PROVINCETOWN – On December 15, recreational marijuana will become legal in Massachusetts.
“It’s a long time coming,” said Ronny Hazel, the owner of Shop Therapy, which he has described as a head shop. “For 40 to 50 years, I’ve been dealing with people that smoke pot.” Shop Therapy opened in 1974, he said. “Before that, I had a store on Bleeker Street in the Village,” said Hazel.
While state and local officials grapple with how to implement a law that was approved by voters, but that many officials do not want, Hazel said, “I never pushed for legalization. They’ll figure it out eventually,” he said.
“I used to question, was anybody aware of just how many people out there smoke pot? Not huge potheads. But people coming to me, discretely, quietly, for the past 50 years.” – Ronny Hazel, owner of Shop Therapy
“It’s an evolution,” said Hazel. “It had to happen. The potheads out there, these guys have money. They are political. They are advocates. They’ve got money and they throw their money where their mouth is.”
And now that recreational marijuana will be legal, Hazel said “the establishment is about to find out just how many people smoke pot. I sold a pipe to an 80-year-old grandmother yesterday.”
Hazel said he “grew up in the business of pot paraphernalia.” He has also been a pot smuggler, a pot dealer, and is a lifelong pot smoker.
As the owner of Cape Cod’s oldest pot paraphernalia store, Hazel said, “I used to take a lot of heat.” And beyond his store, he said, “I can’t tell you how many times I’ve been arrested for possession of marijuana. I was arrested when it was a felony, but I was 15 so it went to juvenile court. A felony. Imagine.”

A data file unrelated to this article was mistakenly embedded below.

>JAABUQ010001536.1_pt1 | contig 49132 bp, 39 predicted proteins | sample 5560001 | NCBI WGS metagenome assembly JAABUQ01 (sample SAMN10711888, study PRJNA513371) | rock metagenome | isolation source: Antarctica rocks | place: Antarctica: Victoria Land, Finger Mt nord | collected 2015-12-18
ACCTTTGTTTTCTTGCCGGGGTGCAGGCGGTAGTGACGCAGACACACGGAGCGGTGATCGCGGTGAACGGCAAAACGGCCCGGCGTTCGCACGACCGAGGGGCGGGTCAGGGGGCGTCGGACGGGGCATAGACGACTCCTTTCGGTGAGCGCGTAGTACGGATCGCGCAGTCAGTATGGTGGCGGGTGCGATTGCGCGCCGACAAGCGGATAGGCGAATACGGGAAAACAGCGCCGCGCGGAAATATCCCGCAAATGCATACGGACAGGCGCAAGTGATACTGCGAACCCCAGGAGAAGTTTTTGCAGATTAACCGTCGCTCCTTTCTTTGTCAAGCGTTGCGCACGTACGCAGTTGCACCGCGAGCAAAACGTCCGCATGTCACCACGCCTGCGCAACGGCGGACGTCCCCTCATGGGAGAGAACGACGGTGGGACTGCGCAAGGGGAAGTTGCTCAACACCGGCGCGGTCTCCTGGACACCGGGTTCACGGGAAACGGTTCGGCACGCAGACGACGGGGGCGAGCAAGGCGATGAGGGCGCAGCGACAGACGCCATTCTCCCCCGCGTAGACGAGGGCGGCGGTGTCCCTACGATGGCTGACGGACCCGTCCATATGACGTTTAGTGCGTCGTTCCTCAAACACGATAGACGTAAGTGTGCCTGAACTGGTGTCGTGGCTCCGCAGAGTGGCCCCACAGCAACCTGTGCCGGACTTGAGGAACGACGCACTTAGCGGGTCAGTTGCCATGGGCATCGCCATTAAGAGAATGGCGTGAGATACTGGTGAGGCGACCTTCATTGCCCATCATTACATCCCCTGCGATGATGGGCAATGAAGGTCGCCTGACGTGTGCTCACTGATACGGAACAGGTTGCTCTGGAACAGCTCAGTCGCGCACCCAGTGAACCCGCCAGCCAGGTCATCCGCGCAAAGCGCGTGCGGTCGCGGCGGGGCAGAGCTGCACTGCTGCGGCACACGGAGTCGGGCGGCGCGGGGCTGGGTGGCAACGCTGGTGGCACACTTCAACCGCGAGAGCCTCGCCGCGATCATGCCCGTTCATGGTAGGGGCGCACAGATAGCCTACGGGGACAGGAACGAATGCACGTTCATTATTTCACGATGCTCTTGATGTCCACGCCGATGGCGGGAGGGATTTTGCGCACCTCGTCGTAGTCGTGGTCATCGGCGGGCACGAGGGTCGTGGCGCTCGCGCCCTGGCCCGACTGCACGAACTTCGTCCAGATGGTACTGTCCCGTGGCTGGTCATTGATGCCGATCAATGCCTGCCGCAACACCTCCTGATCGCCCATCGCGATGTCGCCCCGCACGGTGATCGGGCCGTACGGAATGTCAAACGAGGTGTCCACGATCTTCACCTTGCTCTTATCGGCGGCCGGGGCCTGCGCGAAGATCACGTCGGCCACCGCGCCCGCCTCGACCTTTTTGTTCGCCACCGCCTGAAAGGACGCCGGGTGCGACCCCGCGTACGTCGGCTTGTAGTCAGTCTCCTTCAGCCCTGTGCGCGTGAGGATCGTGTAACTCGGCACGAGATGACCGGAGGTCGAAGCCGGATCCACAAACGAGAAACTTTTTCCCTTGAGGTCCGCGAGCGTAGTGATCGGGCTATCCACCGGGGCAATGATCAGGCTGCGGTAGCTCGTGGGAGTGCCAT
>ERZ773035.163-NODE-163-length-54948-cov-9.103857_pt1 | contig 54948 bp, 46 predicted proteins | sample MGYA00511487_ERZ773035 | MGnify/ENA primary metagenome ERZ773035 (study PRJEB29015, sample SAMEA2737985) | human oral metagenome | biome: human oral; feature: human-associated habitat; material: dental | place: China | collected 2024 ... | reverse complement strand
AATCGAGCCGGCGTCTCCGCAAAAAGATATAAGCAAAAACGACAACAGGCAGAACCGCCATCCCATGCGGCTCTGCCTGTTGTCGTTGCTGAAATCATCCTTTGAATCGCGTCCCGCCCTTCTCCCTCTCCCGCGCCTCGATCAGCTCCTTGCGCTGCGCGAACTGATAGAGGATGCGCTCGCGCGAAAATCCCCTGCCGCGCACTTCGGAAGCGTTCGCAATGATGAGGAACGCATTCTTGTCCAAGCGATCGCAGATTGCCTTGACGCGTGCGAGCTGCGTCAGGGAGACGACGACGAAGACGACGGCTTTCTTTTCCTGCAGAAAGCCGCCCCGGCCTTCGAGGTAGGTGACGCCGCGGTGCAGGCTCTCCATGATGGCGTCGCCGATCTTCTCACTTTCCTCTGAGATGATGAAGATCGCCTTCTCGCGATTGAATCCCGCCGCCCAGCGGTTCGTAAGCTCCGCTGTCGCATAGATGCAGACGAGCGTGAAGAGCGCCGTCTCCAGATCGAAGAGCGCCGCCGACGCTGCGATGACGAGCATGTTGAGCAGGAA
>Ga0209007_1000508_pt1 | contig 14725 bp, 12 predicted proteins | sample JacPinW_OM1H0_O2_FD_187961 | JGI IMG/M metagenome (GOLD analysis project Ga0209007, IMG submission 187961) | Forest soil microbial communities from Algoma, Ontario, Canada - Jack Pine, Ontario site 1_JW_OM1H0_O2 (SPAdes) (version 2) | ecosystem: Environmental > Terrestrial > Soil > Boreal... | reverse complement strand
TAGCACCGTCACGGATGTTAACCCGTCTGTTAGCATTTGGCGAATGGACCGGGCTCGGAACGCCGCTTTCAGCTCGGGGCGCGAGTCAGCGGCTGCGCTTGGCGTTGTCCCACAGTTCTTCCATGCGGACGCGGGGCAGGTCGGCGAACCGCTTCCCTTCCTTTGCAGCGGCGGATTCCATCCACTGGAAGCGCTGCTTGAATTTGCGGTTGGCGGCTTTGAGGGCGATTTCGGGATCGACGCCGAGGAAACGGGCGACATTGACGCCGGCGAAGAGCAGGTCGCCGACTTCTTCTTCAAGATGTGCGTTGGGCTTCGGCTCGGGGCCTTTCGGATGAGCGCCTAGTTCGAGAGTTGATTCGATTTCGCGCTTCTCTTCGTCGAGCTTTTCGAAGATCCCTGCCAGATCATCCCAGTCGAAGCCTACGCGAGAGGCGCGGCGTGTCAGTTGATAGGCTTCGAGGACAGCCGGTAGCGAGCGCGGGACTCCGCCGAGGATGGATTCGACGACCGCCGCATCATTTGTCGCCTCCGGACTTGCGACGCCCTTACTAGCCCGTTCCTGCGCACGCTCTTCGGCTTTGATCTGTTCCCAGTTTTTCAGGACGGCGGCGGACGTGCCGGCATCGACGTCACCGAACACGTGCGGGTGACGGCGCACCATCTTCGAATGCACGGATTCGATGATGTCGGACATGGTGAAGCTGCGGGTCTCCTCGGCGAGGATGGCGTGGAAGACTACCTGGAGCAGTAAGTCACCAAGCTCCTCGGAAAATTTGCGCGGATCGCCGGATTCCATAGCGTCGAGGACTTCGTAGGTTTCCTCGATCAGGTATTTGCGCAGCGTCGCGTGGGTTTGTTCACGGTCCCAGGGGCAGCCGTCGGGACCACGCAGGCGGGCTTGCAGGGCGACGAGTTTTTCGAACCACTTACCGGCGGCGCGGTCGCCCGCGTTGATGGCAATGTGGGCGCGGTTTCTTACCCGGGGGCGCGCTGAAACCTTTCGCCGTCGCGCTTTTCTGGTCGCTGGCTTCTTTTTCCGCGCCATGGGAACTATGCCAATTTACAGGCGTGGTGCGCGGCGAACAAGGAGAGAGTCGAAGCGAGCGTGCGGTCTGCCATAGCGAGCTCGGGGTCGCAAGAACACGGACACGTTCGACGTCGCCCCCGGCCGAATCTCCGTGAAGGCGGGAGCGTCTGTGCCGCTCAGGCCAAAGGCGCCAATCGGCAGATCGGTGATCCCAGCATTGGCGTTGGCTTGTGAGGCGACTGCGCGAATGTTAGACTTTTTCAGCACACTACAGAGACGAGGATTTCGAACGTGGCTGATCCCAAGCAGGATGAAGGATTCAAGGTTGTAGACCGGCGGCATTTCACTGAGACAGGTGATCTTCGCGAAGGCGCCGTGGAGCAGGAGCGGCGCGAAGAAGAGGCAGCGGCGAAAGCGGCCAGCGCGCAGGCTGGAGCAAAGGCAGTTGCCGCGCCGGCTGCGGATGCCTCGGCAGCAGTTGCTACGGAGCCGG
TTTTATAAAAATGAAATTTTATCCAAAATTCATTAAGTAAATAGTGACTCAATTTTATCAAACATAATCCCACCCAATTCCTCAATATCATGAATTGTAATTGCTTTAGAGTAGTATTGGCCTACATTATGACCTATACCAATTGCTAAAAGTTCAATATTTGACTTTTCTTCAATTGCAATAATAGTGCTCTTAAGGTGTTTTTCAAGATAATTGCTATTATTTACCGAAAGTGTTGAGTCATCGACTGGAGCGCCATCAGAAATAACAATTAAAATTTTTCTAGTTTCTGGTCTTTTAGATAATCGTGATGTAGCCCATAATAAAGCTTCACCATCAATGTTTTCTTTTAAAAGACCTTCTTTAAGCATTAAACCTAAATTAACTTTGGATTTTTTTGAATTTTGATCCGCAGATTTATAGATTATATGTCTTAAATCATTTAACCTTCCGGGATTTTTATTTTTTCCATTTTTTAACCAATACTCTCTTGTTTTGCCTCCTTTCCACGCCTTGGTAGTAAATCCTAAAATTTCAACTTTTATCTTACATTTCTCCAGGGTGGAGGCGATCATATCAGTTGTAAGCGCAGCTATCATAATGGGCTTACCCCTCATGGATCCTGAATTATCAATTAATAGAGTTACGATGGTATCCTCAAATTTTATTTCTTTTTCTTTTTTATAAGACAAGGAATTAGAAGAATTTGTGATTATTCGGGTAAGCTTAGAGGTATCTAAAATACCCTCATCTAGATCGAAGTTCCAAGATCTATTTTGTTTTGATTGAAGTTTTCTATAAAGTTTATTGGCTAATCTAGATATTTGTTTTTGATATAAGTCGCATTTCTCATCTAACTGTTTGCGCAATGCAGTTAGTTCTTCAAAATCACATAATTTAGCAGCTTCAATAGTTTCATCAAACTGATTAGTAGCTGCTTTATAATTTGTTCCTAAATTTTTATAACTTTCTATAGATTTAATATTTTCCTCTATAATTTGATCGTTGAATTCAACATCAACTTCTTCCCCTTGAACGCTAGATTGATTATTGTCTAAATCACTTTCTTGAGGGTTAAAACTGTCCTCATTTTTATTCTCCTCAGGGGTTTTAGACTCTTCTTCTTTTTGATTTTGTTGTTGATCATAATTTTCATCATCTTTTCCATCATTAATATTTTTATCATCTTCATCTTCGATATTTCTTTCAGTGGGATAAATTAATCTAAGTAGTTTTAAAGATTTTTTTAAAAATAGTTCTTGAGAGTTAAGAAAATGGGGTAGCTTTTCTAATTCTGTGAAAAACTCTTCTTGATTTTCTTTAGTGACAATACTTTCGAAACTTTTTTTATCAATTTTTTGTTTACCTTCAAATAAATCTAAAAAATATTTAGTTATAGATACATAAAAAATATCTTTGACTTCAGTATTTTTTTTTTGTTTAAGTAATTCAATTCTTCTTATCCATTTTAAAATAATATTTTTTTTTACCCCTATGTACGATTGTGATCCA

While he has watched attitudes towards the drug and its paraphernalia evolve, Hazel said, “I used to question, was anybody aware of just how many people out there smoke pot? Not huge potheads. But people coming to me, discretely, quietly, for the past 50 years.”
As for the law, Hazel asked simply, “What was all the excitement over all these years? They finally grew up and passed the law. But does it mean anything? No. Everybody already has the opportunity to smoke pot.”
He said his only concern is people smoking while driving. “You’ll never see me toking and driving,” he said. “That’s crazy.”
“Other than that, we know it’s a harmless recreational drug,” he said.
Of course, several people, including some elected officials, law enforcement officials, and some in the medical community disagree. On the other hand, many seem to agree, including the majority of Massachusetts voters.
Amid reports that law may be changed or delayed, it is clear that some in what Hazel calls “the establishment” are not happy the law has passed.
“Everybody’s freaking out. That’s crazy,” said Hazel. “If you drink liquor, you go to the liquor store. I don’t drink liquor. I don’t go to the liquor store,” he said.
In the past few months, before and after the November 8 vote to legalize recreational marijuana, “one of of every three customers asks me if we are going to be selling pot. I’d say, ‘I’ve been selling pot my whole life, lady.’ And they laugh. But given my background, I don’t think I’d ever get a license,” said Hazel.
And he had one more thought on the new law. “It’s all about the taxes,” said Hazel.
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